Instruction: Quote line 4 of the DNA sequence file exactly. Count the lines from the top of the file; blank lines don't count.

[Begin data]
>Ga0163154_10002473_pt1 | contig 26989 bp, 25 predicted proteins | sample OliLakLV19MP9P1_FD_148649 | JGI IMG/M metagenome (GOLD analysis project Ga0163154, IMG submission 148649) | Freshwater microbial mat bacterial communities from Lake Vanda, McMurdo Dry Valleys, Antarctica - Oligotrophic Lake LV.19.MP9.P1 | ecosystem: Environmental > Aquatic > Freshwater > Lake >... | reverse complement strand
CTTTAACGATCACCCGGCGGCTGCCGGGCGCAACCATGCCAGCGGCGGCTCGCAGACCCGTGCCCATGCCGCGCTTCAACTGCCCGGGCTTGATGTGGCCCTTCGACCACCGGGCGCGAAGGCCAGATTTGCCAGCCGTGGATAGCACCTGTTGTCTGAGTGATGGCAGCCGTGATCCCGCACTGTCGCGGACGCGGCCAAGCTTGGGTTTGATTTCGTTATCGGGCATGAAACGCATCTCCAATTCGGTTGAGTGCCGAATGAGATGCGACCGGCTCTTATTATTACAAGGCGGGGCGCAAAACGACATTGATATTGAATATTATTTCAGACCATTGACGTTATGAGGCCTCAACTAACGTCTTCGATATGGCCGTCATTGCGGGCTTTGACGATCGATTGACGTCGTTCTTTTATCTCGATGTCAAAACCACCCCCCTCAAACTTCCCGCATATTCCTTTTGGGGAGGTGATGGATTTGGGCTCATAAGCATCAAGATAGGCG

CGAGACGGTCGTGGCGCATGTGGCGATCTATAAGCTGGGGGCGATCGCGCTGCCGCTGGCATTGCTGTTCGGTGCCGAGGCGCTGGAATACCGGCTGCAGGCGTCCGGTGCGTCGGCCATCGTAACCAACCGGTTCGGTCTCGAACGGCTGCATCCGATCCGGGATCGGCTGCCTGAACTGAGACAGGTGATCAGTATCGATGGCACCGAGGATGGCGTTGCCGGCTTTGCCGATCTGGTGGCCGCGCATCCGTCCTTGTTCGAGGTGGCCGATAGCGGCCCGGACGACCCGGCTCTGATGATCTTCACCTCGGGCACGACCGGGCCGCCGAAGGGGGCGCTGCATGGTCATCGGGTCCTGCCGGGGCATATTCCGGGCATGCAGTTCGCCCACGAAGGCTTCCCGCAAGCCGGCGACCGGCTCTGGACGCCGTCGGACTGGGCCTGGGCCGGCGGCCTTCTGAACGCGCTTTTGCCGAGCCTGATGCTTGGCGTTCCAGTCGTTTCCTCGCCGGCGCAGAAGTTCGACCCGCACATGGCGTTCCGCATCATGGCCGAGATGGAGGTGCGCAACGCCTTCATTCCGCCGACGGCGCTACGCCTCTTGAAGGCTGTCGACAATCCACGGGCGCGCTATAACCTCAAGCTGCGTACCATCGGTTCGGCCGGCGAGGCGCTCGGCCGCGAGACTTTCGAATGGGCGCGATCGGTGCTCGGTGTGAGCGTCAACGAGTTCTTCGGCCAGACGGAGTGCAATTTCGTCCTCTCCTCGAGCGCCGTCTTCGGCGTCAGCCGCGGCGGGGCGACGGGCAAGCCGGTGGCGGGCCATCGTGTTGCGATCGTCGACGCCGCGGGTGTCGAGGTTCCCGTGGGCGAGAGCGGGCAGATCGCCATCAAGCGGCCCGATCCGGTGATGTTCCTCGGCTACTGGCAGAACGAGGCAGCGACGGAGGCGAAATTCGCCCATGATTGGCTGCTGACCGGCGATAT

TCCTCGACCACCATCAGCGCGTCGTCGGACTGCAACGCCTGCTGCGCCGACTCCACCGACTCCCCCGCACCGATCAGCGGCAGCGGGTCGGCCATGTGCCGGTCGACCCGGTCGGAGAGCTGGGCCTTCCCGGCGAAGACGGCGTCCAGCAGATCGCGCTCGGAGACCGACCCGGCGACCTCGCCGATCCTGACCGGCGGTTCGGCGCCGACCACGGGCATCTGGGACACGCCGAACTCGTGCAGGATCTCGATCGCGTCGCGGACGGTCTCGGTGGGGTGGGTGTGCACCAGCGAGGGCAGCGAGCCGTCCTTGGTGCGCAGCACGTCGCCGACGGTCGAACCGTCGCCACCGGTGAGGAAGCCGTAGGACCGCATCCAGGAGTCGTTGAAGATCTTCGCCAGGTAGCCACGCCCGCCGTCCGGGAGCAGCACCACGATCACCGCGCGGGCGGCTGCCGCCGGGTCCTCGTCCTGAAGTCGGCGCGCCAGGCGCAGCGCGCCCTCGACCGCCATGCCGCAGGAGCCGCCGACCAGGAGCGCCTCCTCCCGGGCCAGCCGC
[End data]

TCCTCGACCACCATCAGCGCGTCGTCGGACTGCAACGCCTGCTGCGCCGACTCCACCGACTCCCCCGCACCGATCAGCGGCAGCGGGTCGGCCATGTGCCGGTCGACCCGGTCGGAGAGCTGGGCCTTCCCGGCGAAGACGGCGTCCAGCAGATCGCGCTCGGAGACCGACCCGGCGACCTCGCCGATCCTGACCGGCGGTTCGGCGCCGACCACGGGCATCTGGGACACGCCGAACTCGTGCAGGATCTCGATCGCGTCGCGGACGGTCTCGGTGGGGTGGGTGTGCACCAGCGAGGGCAGCGAGCCGTCCTTGGTGCGCAGCACGTCGCCGACGGTCGAACCGTCGCCACCGGTGAGGAAGCCGTAGGACCGCATCCAGGAGTCGTTGAAGATCTTCGCCAGGTAGCCACGCCCGCCGTCCGGGAGCAGCACCACGATCACCGCGCGGGCGGCTGCCGCCGGGTCCTCGTCCTGAAGTCGGCGCGCCAGGCGCAGCGCGCCCTCGACCGCCATGCCGCAGGAGCCGCCGACCAGGAGCGCCTCCTCCCGGGCCAGCCGC